- Birmingham, Alabama-based Regions Bank agreed Tuesday to pay $960 million to buy EnerBankUSA, a Salt Lake City-based home improvement lender in a deal slated to close in the fourth quarter.
- Regions has taken a piecemeal approach to acquisitions over the past several years, targeting nonbank niche financial services companies to bolster segments of its business. It bought health care industry-focused asset management company Highland Associates in 2019, and followed that up in 2020 by purchasing equipment finance lender Ascentium Capital.
- "We have thoughtfully evaluated the home improvement point-of-sale lending space for a number of years, and we believe this is the right partner at the right time to deliver on our vision," Scott Peters, head of Regions’s consumer banking group, said in a press release Tuesday.
Regions CEO John Turner has long expressed a preference for smaller deals.
"M&A is very disruptive. The economics of bank M&A haven’t looked particularly compelling to us, and we believe we have a strategic plan that, if we execute it, we’ll deliver superior financial results for our shareholders," Turner told the Birmingham Business Journal last year. "Having said that … we’re always looking at opportunities to develop more capabilities, to grow and diversify revenue, and we’ll do that through nonbank M&A."
The EnerBank deal wouldn’t be Regions’s first foray into home improvement lending. The Alabama bank had forged a partnership with point-of-sale home improvement lender GreenSky, but opted not to renew that contract in 2019. Regions asserted it wanted to focus more on direct relationships with its customers. But GreenSky Chief Administrative Officer Gerry Benjamin said he suspected otherwise.
"The only thing that we can conclude is Regions believes that they can redeploy these assets and generate a higher return on a risk-adjusted basis," Benjamin told American Banker.
The EnerBank tie-up would let Regions add digital and phone-based point-of-sale lending capabilities to its existing investments in mortgage and home equity lending.
"EnerBank’s platform and skilled financial professionals, combined with the reach and experience of Regions’ consumer banking teams, will help us deepen relationships with clients while reaching new customers," Peters said.
Through the deal, EnerBank would leave the fold of Jackson, Michigan-based energy company CMS Energy. EnerBank’s 450 employees, including CEO Charlie Knadler, would join Regions. The company would maintain its Salt Lake City headquarters.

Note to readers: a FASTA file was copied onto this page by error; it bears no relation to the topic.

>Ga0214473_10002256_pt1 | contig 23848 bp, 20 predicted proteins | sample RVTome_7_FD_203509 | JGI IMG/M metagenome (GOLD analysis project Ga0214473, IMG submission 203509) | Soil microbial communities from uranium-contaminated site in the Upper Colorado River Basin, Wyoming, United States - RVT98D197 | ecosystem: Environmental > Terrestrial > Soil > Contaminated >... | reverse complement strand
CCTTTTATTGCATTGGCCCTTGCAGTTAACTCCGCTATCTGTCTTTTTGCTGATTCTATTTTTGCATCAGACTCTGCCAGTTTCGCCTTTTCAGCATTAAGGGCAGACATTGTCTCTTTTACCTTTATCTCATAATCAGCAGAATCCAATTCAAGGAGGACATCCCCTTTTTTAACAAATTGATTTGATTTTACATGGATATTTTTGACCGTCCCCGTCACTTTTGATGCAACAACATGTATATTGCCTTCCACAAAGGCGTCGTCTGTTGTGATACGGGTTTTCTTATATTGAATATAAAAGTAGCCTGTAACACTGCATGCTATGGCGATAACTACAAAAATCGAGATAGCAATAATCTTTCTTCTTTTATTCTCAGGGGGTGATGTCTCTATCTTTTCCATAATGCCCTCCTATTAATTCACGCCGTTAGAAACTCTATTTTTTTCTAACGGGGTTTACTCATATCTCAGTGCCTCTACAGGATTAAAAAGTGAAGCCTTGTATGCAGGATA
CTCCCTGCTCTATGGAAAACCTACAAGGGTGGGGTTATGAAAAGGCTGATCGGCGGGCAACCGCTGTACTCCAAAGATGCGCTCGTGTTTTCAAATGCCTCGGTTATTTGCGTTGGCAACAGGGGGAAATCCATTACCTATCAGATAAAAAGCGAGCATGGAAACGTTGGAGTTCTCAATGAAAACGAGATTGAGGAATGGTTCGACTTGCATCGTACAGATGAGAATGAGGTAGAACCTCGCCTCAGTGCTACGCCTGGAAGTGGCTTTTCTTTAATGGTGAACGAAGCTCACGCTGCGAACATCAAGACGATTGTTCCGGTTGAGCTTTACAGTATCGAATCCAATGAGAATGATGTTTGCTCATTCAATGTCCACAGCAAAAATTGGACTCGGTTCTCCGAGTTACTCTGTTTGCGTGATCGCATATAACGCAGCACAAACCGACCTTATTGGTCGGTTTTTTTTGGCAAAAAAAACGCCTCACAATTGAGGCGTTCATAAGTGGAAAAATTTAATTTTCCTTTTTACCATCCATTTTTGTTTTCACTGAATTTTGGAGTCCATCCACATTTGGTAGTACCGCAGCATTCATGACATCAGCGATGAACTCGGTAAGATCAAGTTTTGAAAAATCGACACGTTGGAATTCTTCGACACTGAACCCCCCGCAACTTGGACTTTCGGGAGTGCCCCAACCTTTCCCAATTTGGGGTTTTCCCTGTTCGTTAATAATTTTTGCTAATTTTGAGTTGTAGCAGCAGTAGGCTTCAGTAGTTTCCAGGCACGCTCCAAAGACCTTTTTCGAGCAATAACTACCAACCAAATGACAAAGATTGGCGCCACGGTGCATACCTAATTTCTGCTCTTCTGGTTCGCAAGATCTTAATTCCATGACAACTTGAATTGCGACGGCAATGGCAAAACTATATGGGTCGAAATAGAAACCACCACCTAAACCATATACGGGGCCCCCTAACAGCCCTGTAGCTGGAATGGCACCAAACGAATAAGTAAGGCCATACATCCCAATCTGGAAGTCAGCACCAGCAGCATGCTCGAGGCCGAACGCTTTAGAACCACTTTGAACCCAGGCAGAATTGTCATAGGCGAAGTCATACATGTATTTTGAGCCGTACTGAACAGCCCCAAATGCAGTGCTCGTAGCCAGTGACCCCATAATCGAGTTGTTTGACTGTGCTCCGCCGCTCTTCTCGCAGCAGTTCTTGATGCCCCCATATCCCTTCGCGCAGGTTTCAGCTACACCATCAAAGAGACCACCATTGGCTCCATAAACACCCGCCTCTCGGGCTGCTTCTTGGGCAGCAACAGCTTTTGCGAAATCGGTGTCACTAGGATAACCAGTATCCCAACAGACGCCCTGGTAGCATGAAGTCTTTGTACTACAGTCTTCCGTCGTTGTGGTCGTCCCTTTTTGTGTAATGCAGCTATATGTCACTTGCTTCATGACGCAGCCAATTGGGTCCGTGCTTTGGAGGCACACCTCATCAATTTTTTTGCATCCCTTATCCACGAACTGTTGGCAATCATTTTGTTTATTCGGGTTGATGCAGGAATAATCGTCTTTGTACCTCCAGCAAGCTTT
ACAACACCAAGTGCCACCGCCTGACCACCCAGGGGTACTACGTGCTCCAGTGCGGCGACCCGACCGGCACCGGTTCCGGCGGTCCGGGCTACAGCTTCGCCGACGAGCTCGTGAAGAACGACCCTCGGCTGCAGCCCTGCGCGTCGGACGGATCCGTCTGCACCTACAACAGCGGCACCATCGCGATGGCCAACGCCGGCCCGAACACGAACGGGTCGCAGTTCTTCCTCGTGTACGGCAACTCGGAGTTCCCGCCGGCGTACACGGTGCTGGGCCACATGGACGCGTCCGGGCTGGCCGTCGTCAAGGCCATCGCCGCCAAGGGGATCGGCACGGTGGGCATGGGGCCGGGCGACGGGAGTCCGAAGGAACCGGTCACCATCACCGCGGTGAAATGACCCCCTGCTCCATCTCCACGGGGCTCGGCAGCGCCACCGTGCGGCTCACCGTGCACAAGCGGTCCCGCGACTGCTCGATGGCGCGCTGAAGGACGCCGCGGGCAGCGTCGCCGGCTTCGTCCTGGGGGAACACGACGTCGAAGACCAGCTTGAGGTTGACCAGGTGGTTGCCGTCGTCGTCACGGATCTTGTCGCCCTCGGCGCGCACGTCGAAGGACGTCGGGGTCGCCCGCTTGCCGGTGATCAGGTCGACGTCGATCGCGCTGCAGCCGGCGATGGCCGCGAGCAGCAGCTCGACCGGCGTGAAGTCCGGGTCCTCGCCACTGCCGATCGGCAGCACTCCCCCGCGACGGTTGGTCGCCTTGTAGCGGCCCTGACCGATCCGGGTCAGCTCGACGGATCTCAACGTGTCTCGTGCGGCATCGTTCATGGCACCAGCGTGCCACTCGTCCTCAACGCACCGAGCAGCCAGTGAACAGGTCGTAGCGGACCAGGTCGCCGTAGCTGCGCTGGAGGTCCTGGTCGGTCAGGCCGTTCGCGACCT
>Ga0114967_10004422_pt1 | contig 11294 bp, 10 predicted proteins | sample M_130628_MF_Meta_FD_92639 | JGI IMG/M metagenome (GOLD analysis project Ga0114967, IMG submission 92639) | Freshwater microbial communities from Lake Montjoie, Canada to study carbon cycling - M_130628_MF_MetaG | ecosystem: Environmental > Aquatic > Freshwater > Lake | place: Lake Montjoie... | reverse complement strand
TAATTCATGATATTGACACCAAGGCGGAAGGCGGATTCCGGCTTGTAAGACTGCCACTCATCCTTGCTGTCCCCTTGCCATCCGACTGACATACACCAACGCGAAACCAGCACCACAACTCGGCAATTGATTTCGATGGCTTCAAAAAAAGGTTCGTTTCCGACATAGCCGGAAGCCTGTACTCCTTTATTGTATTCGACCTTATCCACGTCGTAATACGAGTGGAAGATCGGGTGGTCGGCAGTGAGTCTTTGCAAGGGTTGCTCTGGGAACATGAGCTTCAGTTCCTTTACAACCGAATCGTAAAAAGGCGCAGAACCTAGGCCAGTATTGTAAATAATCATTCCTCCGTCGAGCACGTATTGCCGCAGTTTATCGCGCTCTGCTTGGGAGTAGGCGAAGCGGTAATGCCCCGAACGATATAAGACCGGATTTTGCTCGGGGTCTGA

"While CMS Energy continues to focus on leading a world-class energy company, we believe that EnerBank can achieve its full potential as part of Regions Bank," Rejji Hayes, the chairman of EnerBank’s board and CFO of CMS Energy, said in a press release.
EnerBank, whose clients are mainly prime and super-prime consumers, held roughly $2.8 billion in loans as of March 31. It lends in all 50 states and has worked with more than 1 million homeowners and 10,000 contractors in its 20-year history, the company said.
"By joining the team at Regions, we have a tremendous opportunity to connect more clients with custom-tailored home improvement lending options," Knadler said. "This combination with Regions brings together the strengths of two great companies that are putting customers first."
A number of banks this year have leaned toward acquiring strategic pieces of business to diversify their companies rather than absorbing a similarly sized bank. U.S. Bank, for example, agreed in January to purchase MUFG Union Bank’s $320 billion custody portfolio. Silicon Valley Bank, in the same week, agreed to buy Boston Private in a $900 million deal to bolster its wealth-management presence.
Wells Fargo, on the other hand, has played the seller. It has considered spinning off several units as it redefines what is core to its business. The bank jettisoned its asset-management unit in February for $2.1 billion. It agreed in December to sell its student-loan portfolio. And, last fall, the San Francisco lender weighed selling its corporate-trust unit.
EnerBank is an industrial loan company (ILC)— a setup that has served as a lightning rod among lawmakers who have blasted nonbanks for using that structure to offer banking services without being subject to Federal Reserve oversight.
Home Depot considered buying EnerBank in 2006 — and in doing so, would have been given access to its ILC charter. But the home-improvement retailer scrapped that plan in 2008, in a journey similar to fellow retailer Walmart’s flirtation with an ILC charter that began in 2005 and likewise ended two years later.